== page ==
KANSAS CITY, Mo — June is National Men’s Health Month, bringing awareness to the importance of physical wellness, but experts are also hammering home the importance of not neglecting a more hidden topic of mental health.
Seth Henson is the owner of Ellie Mental Health’s three locations in the Kansas City metropolitan area. Before the pandemic, he dedicated a number of years to fitness, but after seeing the effects of COVID-19 on so many of his loved ones, he decided to dedicate the second chapter of his career to mental health.
“Seeing what breaking down barriers did in physical fitness, it opened my eyes that those same kind of things as I explored mental health existed, just in a different way,” said Henson. “I think it gave me an added awareness internally, it made me recognize what was my optimal mental health.”
Henson's mission for his clinics is to make services more accessible and affordable. Part of that accessibility means breaking down barriers — both financial and social.
“We’re raised to be strong and to suck it up when things aren't going your way,” said Henson.
Shelby Finley, a clinic director, says women are much more likely to seek help than men. From Finley's experience, she says men are more likely to show symptoms of anger when struggling with mental health.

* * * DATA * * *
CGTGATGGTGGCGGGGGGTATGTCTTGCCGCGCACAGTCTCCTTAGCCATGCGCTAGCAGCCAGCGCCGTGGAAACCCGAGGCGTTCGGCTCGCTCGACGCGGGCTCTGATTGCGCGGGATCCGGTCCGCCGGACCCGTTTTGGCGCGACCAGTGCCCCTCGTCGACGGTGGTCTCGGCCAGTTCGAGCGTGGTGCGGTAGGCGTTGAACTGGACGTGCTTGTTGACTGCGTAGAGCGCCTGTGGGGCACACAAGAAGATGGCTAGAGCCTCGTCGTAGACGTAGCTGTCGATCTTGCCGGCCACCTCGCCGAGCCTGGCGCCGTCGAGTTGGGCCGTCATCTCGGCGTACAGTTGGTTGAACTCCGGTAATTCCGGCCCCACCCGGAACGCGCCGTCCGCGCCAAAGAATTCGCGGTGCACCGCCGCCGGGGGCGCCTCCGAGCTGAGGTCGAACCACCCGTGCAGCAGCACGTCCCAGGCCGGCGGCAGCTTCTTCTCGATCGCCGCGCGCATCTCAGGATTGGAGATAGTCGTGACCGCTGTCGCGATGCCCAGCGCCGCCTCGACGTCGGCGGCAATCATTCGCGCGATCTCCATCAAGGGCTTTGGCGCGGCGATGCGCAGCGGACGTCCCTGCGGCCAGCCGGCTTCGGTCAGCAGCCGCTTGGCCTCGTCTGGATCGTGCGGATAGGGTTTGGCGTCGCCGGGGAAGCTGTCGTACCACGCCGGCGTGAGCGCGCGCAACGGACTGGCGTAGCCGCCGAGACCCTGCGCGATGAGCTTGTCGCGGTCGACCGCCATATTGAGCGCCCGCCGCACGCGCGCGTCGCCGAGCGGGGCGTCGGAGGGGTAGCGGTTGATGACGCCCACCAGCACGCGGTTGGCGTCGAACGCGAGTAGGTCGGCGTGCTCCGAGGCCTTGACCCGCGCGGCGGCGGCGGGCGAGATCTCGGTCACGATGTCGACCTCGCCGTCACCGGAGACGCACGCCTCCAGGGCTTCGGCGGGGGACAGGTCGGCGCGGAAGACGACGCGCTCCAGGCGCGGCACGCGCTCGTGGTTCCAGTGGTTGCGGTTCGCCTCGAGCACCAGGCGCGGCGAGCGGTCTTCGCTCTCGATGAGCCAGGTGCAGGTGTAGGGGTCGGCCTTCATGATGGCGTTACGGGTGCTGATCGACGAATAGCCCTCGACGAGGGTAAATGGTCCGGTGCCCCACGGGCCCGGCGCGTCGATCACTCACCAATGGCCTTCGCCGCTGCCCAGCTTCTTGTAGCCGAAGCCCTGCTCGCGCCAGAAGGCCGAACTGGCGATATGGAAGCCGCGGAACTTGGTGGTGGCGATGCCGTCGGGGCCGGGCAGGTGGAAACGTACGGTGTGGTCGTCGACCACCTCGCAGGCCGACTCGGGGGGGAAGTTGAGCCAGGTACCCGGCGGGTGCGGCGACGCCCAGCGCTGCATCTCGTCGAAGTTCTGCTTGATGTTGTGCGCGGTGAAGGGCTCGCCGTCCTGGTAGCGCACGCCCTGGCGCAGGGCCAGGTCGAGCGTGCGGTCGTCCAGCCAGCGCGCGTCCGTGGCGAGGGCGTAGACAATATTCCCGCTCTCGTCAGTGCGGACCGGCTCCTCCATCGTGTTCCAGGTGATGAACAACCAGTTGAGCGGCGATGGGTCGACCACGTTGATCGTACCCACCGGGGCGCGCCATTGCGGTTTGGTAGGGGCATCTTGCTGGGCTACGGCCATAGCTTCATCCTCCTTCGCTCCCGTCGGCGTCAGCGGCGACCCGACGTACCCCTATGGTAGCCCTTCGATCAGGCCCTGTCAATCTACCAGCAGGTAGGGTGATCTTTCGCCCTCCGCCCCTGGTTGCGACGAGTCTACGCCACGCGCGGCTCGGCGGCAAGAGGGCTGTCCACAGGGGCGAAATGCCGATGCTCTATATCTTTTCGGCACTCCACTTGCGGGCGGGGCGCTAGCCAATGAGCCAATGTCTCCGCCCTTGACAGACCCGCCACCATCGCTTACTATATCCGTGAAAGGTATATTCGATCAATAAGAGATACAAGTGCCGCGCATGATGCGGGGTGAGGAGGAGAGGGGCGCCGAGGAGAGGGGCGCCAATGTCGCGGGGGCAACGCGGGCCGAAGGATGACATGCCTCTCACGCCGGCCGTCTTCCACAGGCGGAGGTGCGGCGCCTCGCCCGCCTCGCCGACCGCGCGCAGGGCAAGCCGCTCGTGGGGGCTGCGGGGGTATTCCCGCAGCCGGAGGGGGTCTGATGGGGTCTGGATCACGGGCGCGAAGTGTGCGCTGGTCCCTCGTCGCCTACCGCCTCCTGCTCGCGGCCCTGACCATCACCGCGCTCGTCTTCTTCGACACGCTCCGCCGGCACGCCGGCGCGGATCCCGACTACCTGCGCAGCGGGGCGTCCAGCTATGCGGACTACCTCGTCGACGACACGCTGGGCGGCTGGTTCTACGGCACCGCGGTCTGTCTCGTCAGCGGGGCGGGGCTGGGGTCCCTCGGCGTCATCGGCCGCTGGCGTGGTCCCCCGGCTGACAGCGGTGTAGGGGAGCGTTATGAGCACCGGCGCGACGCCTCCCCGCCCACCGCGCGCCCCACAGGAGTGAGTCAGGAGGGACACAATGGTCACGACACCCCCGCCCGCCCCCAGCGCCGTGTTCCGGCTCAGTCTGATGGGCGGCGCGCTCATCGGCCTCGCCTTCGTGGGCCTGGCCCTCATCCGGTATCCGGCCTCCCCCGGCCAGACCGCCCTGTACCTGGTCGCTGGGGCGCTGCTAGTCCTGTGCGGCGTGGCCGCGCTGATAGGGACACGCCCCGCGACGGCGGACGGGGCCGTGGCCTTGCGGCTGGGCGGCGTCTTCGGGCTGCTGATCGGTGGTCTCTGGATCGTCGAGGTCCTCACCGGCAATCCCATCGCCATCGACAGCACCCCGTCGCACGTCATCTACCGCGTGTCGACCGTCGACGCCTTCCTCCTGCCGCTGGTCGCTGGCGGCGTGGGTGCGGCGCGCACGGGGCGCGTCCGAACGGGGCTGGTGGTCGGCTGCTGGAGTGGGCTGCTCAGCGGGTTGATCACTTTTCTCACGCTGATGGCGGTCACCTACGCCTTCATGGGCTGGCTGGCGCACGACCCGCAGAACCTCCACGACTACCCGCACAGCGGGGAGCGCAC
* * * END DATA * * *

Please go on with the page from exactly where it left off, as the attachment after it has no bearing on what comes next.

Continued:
“Anytime I’ve worked with a male, it’s kind of breaking down what actually is driving that anger to really understand the emotions and the feelings of the situation that is causing,” said Finley.
According to Anxiety and Depression Association of America, culture, fatherhood, race and socioeconomic state all play a role in stopping men from therapy.
The result? One in 10 males experience depression or anxiety but less than half will get help.
“The more you don’t talk, the more you just feel like it’s a “you” issue. And then from there, you know, it can get really bad. It can get to where someone might have suicidal thoughts or might lead to a divorce — something life altering,” said Finley.
She says one solution to the issue is hiring more male therapists. She is excited to see that in her classroom at Avila University, where she is an adjunct professor, there are more male students than female students for the very first time
“Most people want to see a therapist that looks like them, down to race and gender, age even. And so as therapists, my job is to make sure that I have a diverse team that can represent that population that’s coming on,” said Finley. “We’re a very female dominant field, and so, finding a male therapist is hard."
Finley wants to remind all men that there are different types of therapists and therapy is not a one size fits all. So give it a chance, and know that one brave person could pave the way for others.
“If you have five friends, you influence one of them, that’s great. You’ve made a difference,” said Finley.